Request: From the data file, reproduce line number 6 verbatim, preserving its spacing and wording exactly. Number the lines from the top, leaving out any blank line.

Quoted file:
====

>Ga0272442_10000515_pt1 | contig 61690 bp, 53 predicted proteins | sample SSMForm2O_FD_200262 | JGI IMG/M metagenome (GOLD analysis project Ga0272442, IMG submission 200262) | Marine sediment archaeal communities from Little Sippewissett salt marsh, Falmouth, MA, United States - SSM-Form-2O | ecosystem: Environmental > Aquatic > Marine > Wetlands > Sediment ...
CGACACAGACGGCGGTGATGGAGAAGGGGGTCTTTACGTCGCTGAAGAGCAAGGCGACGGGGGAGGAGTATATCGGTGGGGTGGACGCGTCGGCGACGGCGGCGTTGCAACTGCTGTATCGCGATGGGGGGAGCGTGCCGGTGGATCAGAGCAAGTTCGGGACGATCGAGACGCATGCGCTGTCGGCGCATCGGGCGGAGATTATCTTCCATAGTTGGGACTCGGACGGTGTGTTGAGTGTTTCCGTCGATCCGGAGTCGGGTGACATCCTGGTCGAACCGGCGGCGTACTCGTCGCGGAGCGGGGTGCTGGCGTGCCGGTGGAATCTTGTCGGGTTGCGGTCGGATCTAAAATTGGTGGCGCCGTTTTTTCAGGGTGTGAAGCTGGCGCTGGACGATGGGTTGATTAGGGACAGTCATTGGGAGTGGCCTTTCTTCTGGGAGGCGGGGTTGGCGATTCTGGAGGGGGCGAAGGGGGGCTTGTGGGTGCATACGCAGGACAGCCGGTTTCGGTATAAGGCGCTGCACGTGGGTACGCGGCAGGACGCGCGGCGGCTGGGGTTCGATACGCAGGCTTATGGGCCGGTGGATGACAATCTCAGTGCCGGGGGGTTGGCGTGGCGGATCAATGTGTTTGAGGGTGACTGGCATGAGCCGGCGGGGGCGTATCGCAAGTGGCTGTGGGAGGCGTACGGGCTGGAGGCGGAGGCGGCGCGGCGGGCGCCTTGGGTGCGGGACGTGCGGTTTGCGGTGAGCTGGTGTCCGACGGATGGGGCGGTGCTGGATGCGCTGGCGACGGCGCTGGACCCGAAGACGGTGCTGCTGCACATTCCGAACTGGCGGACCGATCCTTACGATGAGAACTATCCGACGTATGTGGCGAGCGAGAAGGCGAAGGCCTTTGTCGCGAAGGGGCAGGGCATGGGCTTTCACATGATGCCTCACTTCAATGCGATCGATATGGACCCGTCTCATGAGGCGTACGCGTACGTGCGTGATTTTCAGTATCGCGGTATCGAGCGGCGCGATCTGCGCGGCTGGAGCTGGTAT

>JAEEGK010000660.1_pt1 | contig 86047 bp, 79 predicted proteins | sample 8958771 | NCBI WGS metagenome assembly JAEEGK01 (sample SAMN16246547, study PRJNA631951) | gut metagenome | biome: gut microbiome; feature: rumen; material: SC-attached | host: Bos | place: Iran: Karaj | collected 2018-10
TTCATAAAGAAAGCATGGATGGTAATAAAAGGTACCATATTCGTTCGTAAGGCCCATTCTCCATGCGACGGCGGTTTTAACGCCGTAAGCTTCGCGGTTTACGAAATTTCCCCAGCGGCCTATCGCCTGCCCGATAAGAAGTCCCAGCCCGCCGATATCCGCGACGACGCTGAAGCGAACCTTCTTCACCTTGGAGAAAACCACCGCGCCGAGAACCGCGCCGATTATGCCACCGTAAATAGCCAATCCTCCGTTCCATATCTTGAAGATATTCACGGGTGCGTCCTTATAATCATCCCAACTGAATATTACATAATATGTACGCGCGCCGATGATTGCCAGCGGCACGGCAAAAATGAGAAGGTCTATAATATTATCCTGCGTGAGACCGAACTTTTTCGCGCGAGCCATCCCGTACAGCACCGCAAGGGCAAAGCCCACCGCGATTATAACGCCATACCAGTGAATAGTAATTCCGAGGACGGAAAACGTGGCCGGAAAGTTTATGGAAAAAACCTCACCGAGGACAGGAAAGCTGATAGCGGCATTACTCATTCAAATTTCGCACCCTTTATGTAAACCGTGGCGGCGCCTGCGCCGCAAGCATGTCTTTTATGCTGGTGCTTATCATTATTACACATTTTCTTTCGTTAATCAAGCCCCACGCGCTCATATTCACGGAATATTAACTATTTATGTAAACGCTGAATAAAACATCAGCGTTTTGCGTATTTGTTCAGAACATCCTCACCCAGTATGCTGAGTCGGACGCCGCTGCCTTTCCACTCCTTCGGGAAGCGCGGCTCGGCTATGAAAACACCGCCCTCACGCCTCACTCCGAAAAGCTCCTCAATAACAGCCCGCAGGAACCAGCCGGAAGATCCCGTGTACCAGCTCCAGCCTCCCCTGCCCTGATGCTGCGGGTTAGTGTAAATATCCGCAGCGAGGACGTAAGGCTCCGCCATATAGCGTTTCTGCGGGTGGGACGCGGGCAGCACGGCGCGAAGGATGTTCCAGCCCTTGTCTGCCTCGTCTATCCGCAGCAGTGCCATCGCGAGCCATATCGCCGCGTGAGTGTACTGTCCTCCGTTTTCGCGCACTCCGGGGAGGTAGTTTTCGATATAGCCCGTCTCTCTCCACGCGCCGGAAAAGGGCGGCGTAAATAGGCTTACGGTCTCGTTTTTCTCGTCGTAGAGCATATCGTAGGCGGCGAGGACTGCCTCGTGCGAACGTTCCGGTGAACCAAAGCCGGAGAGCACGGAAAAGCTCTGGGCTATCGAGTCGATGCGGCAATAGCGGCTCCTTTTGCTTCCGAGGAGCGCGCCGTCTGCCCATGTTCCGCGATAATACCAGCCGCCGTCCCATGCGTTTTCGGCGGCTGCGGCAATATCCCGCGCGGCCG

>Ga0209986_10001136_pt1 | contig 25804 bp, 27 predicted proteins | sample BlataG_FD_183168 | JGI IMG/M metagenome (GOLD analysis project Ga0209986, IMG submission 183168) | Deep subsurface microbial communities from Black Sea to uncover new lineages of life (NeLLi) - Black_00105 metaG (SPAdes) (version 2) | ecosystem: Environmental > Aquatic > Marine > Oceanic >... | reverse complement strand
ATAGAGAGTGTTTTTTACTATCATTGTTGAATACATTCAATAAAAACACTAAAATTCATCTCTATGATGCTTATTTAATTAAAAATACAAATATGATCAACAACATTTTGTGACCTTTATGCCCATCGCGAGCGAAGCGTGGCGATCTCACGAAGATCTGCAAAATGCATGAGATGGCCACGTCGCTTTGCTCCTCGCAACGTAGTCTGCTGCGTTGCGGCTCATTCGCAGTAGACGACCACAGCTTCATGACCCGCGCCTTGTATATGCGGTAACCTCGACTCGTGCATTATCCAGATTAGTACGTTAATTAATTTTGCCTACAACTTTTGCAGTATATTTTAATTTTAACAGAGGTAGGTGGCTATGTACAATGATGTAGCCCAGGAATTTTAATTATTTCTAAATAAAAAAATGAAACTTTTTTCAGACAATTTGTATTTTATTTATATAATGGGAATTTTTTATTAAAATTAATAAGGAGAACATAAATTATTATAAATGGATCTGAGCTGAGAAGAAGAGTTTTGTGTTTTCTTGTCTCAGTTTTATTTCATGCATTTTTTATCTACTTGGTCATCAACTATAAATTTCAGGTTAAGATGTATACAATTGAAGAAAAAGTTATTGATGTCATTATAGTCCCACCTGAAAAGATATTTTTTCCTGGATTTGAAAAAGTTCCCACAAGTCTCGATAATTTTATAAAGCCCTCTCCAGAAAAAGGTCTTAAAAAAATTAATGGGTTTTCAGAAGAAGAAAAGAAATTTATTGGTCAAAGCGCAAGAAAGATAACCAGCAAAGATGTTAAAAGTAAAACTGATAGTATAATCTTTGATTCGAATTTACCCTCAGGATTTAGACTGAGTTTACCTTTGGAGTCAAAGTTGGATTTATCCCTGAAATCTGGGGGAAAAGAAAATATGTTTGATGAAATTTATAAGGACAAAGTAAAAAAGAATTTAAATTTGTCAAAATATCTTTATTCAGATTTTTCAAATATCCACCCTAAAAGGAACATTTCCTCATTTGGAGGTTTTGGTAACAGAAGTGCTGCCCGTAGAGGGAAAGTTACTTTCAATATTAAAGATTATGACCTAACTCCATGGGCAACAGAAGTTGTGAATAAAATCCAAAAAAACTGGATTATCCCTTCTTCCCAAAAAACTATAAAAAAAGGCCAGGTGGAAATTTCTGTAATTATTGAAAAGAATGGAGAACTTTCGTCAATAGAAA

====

ATAGAGAGTGTTTTTTACTATCATTGTTGAATACATTCAATAAAAACACTAAAATTCATCTCTATGATGCTTATTTAATTAAAAATACAAATATGATCAACAACATTTTGTGACCTTTATGCCCATCGCGAGCGAAGCGTGGCGATCTCACGAAGATCTGCAAAATGCATGAGATGGCCACGTCGCTTTGCTCCTCGCAACGTAGTCTGCTGCGTTGCGGCTCATTCGCAGTAGACGACCACAGCTTCATGACCCGCGCCTTGTATATGCGGTAACCTCGACTCGTGCATTATCCAGATTAGTACGTTAATTAATTTTGCCTACAACTTTTGCAGTATATTTTAATTTTAACAGAGGTAGGTGGCTATGTACAATGATGTAGCCCAGGAATTTTAATTATTTCTAAATAAAAAAATGAAACTTTTTTCAGACAATTTGTATTTTATTTATATAATGGGAATTTTTTATTAAAATTAATAAGGAGAACATAAATTATTATAAATGGATCTGAGCTGAGAAGAAGAGTTTTGTGTTTTCTTGTCTCAGTTTTATTTCATGCATTTTTTATCTACTTGGTCATCAACTATAAATTTCAGGTTAAGATGTATACAATTGAAGAAAAAGTTATTGATGTCATTATAGTCCCACCTGAAAAGATATTTTTTCCTGGATTTGAAAAAGTTCCCACAAGTCTCGATAATTTTATAAAGCCCTCTCCAGAAAAAGGTCTTAAAAAAATTAATGGGTTTTCAGAAGAAGAAAAGAAATTTATTGGTCAAAGCGCAAGAAAGATAACCAGCAAAGATGTTAAAAGTAAAACTGATAGTATAATCTTTGATTCGAATTTACCCTCAGGATTTAGACTGAGTTTACCTTTGGAGTCAAAGTTGGATTTATCCCTGAAATCTGGGGGAAAAGAAAATATGTTTGATGAAATTTATAAGGACAAAGTAAAAAAGAATTTAAATTTGTCAAAATATCTTTATTCAGATTTTTCAAATATCCACCCTAAAAGGAACATTTCCTCATTTGGAGGTTTTGGTAACAGAAGTGCTGCCCGTAGAGGGAAAGTTACTTTCAATATTAAAGATTATGACCTAACTCCATGGGCAACAGAAGTTGTGAATAAAATCCAAAAAAACTGGATTATCCCTTCTTCCCAAAAAACTATAAAAAAAGGCCAGGTGGAAATTTCTGTAATTATTGAAAAGAATGGAGAACTTTCGTCAATAGAAA